Such is the case in Pennsylvania, where — in an issue of first impression — an appellate court last week had to decide whether the commonwealth’s law on medical marijuana allowed an employee to sue her employer when it terminated her after she failed a drug test.
A medical assistant for a health system appeared for an employment-related drug test and informed the laboratory that she was prescribed medical marijuana. She also faxed a copy of her medical marijuana certification to the lab.
Following the test, the assistant received a call from the health system advising her that she could no longer work there based upon her drug test.
The assistant sued the system, alleging that it violated Pennsylvania’s Medical Marijuana Act. The trial court rejected the system’s preliminary objection to the lawsuit, prompting the system to seek review in the appeals court on the basis that the case involved a controlling question of law with a substantial ground for difference of opinion.
The appeal went forward, with the system presenting the issue of whether the Medical Marijuana Act allowed the assistant to sue the system.
Under the act, employers may not “discharge, threaten, refuse to hire or otherwise discriminate or retaliate against an employee regarding an employee’s compensation, terms, conditions, location or privileges solely on the basis of such employee’s status as an individual who is certified to use medical marijuana.”
The act authorizes Pennsylvania’s Department of Health to impose fines for violations and also allows the for “any other remedy available to the Department.”
To determine whether a law provides for a cause of action, Pennsylvania courts look to whether there is an indication of legislative intent to create or deny a remedy in the law.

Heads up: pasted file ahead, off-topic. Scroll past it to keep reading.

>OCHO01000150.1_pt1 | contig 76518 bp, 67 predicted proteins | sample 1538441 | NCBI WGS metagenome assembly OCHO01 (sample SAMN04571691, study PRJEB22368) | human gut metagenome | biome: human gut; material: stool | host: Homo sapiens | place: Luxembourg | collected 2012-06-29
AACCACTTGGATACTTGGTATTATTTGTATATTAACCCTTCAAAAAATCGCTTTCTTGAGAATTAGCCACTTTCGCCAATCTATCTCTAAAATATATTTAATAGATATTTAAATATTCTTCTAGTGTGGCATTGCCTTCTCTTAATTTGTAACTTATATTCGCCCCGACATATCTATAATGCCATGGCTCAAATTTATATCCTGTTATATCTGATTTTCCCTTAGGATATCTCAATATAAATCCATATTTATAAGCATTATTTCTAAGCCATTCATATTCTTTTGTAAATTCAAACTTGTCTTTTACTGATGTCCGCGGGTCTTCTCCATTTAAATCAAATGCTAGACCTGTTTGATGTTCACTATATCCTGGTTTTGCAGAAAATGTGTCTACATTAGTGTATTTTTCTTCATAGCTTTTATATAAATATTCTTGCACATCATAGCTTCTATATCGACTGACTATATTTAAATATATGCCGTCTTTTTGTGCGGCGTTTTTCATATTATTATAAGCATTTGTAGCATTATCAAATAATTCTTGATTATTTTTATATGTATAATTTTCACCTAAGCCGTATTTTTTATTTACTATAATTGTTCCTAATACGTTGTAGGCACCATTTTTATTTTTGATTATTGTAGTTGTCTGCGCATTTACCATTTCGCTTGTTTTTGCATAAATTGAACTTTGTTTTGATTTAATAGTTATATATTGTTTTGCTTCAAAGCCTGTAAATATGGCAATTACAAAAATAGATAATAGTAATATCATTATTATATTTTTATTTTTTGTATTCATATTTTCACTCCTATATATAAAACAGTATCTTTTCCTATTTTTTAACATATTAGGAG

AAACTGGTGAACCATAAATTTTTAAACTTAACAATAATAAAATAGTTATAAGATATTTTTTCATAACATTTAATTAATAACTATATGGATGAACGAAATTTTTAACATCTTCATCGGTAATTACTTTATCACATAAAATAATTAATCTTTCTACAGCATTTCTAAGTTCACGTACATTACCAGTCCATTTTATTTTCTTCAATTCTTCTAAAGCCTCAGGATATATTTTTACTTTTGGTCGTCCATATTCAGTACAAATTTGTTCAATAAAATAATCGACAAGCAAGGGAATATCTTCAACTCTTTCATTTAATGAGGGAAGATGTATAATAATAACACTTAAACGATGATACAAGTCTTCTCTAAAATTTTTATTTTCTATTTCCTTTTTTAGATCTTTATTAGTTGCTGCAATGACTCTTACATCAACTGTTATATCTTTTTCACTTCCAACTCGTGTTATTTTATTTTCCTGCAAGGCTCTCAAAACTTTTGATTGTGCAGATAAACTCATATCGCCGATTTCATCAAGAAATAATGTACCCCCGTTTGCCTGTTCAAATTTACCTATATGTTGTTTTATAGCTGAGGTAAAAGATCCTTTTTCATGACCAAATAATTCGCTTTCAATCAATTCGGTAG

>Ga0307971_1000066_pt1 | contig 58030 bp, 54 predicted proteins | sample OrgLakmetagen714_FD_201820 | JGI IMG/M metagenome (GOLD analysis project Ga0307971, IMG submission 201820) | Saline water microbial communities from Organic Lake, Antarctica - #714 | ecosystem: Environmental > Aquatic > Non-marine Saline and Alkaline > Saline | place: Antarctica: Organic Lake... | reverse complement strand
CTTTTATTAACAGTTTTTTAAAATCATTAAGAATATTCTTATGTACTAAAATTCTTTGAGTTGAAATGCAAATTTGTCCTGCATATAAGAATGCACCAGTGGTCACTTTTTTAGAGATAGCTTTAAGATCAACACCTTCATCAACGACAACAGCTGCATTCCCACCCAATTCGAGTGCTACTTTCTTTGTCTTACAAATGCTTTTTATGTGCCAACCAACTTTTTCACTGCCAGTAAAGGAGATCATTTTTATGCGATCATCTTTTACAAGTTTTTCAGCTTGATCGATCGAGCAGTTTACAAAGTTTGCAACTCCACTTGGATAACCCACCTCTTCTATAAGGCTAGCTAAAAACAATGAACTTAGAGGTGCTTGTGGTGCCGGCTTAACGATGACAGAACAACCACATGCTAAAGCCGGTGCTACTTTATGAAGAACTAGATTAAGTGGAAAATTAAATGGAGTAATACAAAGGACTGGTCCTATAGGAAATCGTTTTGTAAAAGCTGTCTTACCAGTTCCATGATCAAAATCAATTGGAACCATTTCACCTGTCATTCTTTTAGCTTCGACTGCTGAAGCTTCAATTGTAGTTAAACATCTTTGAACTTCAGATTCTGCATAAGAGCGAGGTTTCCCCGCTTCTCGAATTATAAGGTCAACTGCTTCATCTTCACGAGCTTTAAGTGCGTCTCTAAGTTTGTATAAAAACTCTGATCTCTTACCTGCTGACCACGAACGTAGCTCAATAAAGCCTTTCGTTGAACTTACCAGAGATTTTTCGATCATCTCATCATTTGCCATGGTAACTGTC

Did the assistant have a lawsuit against the system for letting her go after the drug test?
A. Yes. The Medical Marijuana Act would be rendered meaningless if an employee who lost her job for marijuana use despite having a certification could not seek damages.
B. No. The Medical Marijuana Act grants the Department of Health the exclusive authority to enforce the act and seek remedies in the form of fining violators.
If you chose A, you agreed with the court in Palmiter v. Commonwealth Health Systems Inc., No. 498 MDA 2020 (Pa. Super. Ct. 08/10/21), which rejected the system’s argument that the act conferred exclusive jurisdiction over enforcement of the relevant section to the Department of Health.
Additionally, the court noted that while the act “did not expressly create a private right of action on behalf of an employee whose employer discriminates against her for medical marijuana use, it proclaimed a public policy prohibiting such discrimination.”
The court also noted that the law provided rights for employers, namely that an employer was not required to provide an accommodation for certified medical marijuana users and that employers could discipline employees who are under the influence of medical marijuana at work.
“Thus, in the employment context, [the act] not only delineates the rights afforded employees who are certified users, but also sets forth the rights of employers to discipline employees who are in violation of the terms of certified use.”
In finding in the employee’s favor, the court highlighted that public policy weighed in her favor.
“The enactment of [the act] reflects a public policy designed to protect certified users of medical marijuana from employment discrimination and termination,” the court wrote. “In this context, medical marijuana is most properly viewed as a prescription drug.”
This feature does not provide legal advice.